The year be­fore I left, we filmed a doc­u­men­tary at Pa­pakura High School, in the south. It was only 30km away but felt much fur­ther. We spent hours and hours on the South­ern Mo­tor­way, that as­phalt rib­bon of bore­dom and rage. I couldn’t imag­ine the hell of com­mut­ing ev­ery day.

The school it­self was a bright spot among my in­creas­ing de­spon­dency about the city. The first time I heard the kapa haka group sing, their voices swelling through the door of the whare, my heart swelled too. I ate panikeke and chop suey, learned the in­tri­ca­cies of the Ton­gan stick dance, soke, watched as del­i­cate moko were drawn on ea­ger faces. This was Auck­land too, I thought, maybe the real Auck­land. But be­ing in Pa­pakura also made me an­gry at the grow­ing in­equal­ity, high­lighted as I drove past water­front man­sions to a school where some stu­dents couldn’t af­ford lunch. At the same time, home­less­ness was bur­geon­ing, with street sleep­ers crowd­ing the cen­tre city and fam­i­lies forced to live in cars.

Com­men­ta­tors urged first-home buy­ers like me to quit Sky and stop eat­ing avo­cado. “Move to Otara”, they said. I winced to think at the com­ing gen­tri­fi­ca­tion of that com­mu­nity and the evic­tion of its res­i­dents, like Grey Lynn and Pon­sonby be­fore it. But, as the me­dian house price climbed above $800,000, I found my­self imag­in­ing buy­ing a bun­ga­low there, paint­ing it beige. Soon, how­ever, even Otara climbed out of reach, and I was saved from my­self.

In May this year, I asked my bosses if I could work from Dunedin, my boyfriend’s home town. When they said yes, our ar­gu­ments for stay­ing be­came in­creas­ingly thin. I couldn’t say I’d miss the cul­ture, the last time I at­tended a fes­ti­val had been the pre­vi­ous year. We’d stopped go­ing to Coro­man­del at week­ends be­cause of the traf­fic. I’d given up the Herne Bay beaches long ago.

In the end, the fi­nal hur­dle was con­fronting my fear. My in­ner nar­cis­sist was con­vinced that leav­ing was fail­ing. I was scared I’d be for­got­ten. That’d I hate the South. Peoples’ re­ac­tions didn’t help. “But why Dunedin?” they said. “You know it’s cold there.” At best they man­aged: “If you don’t like it you can al­ways come back.”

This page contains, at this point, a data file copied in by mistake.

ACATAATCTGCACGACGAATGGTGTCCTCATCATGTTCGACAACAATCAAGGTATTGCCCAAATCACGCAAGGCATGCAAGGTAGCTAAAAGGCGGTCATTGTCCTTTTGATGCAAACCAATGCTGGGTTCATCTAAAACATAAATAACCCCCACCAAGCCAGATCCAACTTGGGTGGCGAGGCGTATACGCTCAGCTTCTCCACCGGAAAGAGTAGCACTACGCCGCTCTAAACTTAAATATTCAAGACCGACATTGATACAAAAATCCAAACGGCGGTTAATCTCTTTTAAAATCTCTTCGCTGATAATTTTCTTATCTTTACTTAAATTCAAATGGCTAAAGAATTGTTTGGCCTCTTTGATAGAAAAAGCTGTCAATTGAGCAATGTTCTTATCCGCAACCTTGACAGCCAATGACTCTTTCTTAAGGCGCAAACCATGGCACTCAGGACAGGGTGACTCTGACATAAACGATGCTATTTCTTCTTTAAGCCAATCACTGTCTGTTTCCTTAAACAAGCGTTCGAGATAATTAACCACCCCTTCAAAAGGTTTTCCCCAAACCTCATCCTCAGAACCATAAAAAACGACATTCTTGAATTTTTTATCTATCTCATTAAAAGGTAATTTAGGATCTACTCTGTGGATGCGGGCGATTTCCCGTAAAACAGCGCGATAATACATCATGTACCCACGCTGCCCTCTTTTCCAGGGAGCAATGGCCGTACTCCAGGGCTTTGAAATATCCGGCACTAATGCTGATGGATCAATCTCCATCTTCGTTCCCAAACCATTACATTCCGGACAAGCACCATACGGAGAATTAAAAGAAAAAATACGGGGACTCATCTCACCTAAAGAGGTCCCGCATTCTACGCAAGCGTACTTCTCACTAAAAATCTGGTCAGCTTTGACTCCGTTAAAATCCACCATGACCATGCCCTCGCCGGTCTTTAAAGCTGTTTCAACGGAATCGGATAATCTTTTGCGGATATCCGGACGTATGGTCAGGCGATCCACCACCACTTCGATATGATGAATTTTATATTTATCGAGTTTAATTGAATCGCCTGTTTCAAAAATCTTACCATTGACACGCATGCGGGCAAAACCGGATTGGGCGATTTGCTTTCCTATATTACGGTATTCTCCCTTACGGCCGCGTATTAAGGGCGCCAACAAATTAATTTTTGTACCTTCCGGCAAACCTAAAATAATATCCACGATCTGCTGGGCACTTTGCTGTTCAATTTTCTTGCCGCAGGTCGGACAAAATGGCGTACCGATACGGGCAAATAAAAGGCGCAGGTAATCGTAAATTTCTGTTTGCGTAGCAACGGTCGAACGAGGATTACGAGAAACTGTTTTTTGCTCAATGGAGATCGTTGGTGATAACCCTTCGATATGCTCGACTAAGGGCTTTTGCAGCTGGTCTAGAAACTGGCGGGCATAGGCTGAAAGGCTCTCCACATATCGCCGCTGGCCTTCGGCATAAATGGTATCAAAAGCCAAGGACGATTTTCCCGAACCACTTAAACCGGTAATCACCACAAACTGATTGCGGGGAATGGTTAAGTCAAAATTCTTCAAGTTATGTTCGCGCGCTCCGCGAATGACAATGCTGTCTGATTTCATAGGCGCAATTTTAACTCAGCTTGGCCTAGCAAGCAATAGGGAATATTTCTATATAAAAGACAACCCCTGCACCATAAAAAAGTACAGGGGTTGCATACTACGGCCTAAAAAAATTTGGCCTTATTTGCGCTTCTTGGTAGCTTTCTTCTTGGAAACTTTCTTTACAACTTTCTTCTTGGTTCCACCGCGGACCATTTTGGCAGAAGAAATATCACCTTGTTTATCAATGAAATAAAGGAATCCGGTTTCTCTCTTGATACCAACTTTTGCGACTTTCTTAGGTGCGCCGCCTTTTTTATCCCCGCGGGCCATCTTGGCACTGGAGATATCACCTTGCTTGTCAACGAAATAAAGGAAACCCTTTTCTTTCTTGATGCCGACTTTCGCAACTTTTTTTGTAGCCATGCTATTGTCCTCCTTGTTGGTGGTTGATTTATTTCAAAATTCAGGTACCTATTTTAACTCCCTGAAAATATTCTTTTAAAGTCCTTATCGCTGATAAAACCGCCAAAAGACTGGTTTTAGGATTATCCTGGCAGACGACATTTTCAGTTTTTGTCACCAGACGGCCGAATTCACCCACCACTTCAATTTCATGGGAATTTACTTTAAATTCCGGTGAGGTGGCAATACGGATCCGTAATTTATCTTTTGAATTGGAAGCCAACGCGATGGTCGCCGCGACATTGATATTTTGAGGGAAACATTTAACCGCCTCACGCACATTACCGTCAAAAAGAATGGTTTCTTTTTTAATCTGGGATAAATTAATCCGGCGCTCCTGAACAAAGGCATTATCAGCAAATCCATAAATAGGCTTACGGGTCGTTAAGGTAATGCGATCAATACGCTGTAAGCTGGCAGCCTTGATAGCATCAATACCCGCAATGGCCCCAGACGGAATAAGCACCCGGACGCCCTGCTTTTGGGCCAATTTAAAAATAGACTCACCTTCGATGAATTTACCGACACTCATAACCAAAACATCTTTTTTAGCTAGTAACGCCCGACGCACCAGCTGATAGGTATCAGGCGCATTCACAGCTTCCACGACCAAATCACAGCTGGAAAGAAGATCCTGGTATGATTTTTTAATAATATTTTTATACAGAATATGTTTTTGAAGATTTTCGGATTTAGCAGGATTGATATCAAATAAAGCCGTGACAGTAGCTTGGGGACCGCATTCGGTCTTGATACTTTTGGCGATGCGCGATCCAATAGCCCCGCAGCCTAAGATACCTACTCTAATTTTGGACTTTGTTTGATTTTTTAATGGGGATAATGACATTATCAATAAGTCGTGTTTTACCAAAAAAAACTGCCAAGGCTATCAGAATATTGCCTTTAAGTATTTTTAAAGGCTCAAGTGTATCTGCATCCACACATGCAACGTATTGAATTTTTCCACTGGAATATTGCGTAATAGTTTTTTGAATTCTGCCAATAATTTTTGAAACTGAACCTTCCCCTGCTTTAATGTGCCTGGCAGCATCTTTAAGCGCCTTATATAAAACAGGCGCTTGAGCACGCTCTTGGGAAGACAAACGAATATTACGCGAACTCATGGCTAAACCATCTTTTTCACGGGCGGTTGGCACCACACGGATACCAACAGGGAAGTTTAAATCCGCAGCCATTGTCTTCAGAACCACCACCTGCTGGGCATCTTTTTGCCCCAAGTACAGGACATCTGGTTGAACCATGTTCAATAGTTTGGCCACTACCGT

Some of that was born, I think, from de­fen­sive­ness. I know we are lucky to be able to leave and con­tinue to do jobs we en­joy. My wor­ries were largely those of the mid­dle class. So many oth­ers will never be able to af­ford to leave Auck­land, not un­til there is work else­where.

ON MY last day in Auck­land I drove south, my pos­ses­sions piled around me, past the Tip Top Fac­tory and over the Bom­bays. I felt, mo­men­tar­ily, sad. Then I caught sight of the new hous­ing de­vel­op­ment at Po­keno, and felt an­gry.

Auck­land, I’ll miss your heat, your hurry, your cos­mopoli­tan mix. I’ll miss the way my heart leaps each time I drive over the har­bour bridge. But I won’t miss your end­less spread, your sin­gle-storey brick boxes mul­ti­ply­ing like cells un­der a mi­cro­scope, an ag­gres­sive sub­ur­ban bac­te­ria colonis­ing fer­tile farm­land.

The poet Karlo Mila calls you a feke, an oc­to­pus. Your ten­ta­cles curl around the isth­mus, greedy, al­ways want­ing more.

Once, I would have wel­comed your many-armed em­brace, but now it feels clois­ter­ing, too hot, too close. I want to shrug you off, to see how it feels to love some­where else, for now.

I’ll miss your heat, your hurry . . . I won’t miss your end­less spread, your sin­gle-storey boxes mul­ti­ply­ing like cells un­der a mi­cro­scope.